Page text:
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Comment Re:This is my shocked face (Score 1) 272

If you track its orbit, it does not cross Beijing ( or Washington DC ). The only US states it crosses is the southern parts from Californian to Texas. Aside from crossing parts of North and South America, its orbit is mostly over water.

The orbit is a normal "procession" where it could pass over any point (especially uncontrolled) between about 45 degrees North and 45 degrees South of the equator.

True, Alaska is not at risk, but the whole of the CONUS is, Northern South America, most of Africa, the Middle East, and South Asia and Southern Europe.

It's more of a "belt" of possible overflight than geographic regions.

Comment Ahhh, but tubes are second-harmonic (Score 1) 270

solid-state is primarily odd-order harmonics. even-order are less dissonant. while audiophools have driven prices through the roof, you can take triode-connected tubes, or Williamson tetrodes, and if you don't work outside the curves, have a sweet amp. there are plenty of "dumpster tubes" at bargain prices that one can work with quite nicely.

Comment Re:So in other words it's used and is useful (Score 1) 248

This is really silly. All a barometer needs is either one or two tiny holes (depending on the design of the sensor). The sensor would need to be sealed to the sensor and water tight, of course, but that is required by any sensor they might use. This story is simply an excuse.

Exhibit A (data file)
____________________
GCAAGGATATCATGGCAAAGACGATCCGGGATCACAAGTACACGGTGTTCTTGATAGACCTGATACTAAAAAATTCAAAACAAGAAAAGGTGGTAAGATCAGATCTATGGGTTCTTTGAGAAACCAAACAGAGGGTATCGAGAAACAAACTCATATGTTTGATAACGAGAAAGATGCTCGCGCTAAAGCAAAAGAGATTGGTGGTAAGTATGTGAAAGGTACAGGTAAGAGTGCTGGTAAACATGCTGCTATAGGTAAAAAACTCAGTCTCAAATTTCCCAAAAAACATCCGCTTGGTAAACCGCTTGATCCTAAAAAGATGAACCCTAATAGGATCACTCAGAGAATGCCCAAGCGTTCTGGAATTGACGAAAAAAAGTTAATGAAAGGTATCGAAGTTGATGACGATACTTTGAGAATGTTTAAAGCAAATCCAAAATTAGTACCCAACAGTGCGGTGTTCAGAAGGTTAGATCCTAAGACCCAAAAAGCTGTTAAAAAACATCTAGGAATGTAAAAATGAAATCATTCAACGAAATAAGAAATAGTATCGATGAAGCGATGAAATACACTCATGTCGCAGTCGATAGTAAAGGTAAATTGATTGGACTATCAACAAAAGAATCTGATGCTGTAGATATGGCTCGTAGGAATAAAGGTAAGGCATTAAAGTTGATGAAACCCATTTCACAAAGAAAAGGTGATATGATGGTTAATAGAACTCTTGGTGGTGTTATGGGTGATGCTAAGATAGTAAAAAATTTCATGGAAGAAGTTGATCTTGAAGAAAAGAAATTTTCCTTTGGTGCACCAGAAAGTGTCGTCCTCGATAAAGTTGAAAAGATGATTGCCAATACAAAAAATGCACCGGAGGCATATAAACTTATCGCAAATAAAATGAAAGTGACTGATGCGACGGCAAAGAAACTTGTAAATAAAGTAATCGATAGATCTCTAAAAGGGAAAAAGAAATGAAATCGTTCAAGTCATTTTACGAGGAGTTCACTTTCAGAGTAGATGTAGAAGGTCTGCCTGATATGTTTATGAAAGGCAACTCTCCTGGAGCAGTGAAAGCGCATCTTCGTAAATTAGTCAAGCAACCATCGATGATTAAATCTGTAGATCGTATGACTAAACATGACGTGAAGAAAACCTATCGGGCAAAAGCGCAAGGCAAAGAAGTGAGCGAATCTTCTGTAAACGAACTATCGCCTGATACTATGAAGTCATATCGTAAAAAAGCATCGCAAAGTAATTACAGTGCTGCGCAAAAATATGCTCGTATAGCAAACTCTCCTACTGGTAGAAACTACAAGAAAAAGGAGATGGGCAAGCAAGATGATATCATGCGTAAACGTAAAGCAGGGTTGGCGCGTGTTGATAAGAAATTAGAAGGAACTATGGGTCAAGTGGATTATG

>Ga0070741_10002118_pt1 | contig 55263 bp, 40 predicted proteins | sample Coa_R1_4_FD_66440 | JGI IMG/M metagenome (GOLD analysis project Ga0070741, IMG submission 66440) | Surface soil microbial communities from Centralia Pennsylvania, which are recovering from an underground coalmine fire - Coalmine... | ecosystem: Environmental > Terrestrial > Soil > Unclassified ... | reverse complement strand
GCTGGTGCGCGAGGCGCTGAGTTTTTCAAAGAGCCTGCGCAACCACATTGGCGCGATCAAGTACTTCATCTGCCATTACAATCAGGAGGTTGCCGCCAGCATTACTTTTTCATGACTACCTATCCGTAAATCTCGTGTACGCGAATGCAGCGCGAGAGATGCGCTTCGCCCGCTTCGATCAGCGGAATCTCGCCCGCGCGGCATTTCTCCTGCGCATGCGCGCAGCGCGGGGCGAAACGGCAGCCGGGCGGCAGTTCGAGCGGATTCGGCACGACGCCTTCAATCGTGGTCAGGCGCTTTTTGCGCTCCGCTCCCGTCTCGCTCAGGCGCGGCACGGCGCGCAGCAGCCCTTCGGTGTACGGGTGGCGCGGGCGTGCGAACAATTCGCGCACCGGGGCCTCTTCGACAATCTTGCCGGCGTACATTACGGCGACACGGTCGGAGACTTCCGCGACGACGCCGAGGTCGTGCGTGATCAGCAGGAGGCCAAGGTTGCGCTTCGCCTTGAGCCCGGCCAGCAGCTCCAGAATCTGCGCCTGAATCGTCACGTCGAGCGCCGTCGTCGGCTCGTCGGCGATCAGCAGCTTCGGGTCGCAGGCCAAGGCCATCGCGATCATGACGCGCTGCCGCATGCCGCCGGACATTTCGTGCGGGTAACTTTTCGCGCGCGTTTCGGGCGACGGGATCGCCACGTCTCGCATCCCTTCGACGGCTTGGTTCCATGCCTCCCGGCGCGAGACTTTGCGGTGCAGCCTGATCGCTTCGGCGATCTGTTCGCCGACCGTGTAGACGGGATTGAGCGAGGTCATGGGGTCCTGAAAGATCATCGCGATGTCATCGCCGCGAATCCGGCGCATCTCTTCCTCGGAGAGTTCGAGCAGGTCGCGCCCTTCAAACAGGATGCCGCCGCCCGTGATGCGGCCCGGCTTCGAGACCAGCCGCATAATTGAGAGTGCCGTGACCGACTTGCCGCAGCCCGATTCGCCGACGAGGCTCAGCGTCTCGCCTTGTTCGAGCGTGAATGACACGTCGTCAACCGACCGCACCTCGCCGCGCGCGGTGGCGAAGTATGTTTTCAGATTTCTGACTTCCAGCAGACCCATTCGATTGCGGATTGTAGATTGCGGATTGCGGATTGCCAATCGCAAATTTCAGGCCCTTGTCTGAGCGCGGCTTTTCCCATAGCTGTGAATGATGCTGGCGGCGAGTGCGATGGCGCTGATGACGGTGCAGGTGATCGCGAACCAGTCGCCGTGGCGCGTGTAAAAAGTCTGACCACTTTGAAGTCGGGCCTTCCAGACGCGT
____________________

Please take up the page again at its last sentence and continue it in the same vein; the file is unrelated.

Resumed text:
I'll guess two possible reasons for this: 1. Force more use of Apple patented and licensed tech for headphones 2. Allow DRM implementation at the headphone jack to further control what can be played on the iPhone

The iPhone6+ (and possibly others) already has a barometer in it.

Barometer on a chip has been a thing for decades already. No "sealed box" needed.

They may have added the vent and moved the sensor for the existing barometer, but it's not a new feature. Gortex venting will probably greatly slow down the sensitivity so make it less useful for stuff they claim it might do.

Comment Re:Fake GPS location spoofer (Score 1) 395

How about using Fake GPS location spoofer? Is it able to send fake coordinates to Google Play, too?

I'm sure a GPS location spoofer, if such a thing exists, is highly illegal and would get you in big trouble to use it. GPS signals are on a licensed part of the spectrum, and interfering with those frequencies can cause not just your GPS device to fail, but possibly others around you. GPS is used in in some life or death applications, such as air navigation, so I imagine the feds would take this kind of spoofing very, very seriously.

The reference to a spoofer in this case, is software that runs on the phone to tell the OS and the apps on the phone where the phone is. There isn't any radio frequency involved.

Recently it's been used to let people "walk around" playing Pokemon Go while sitting in their basement.

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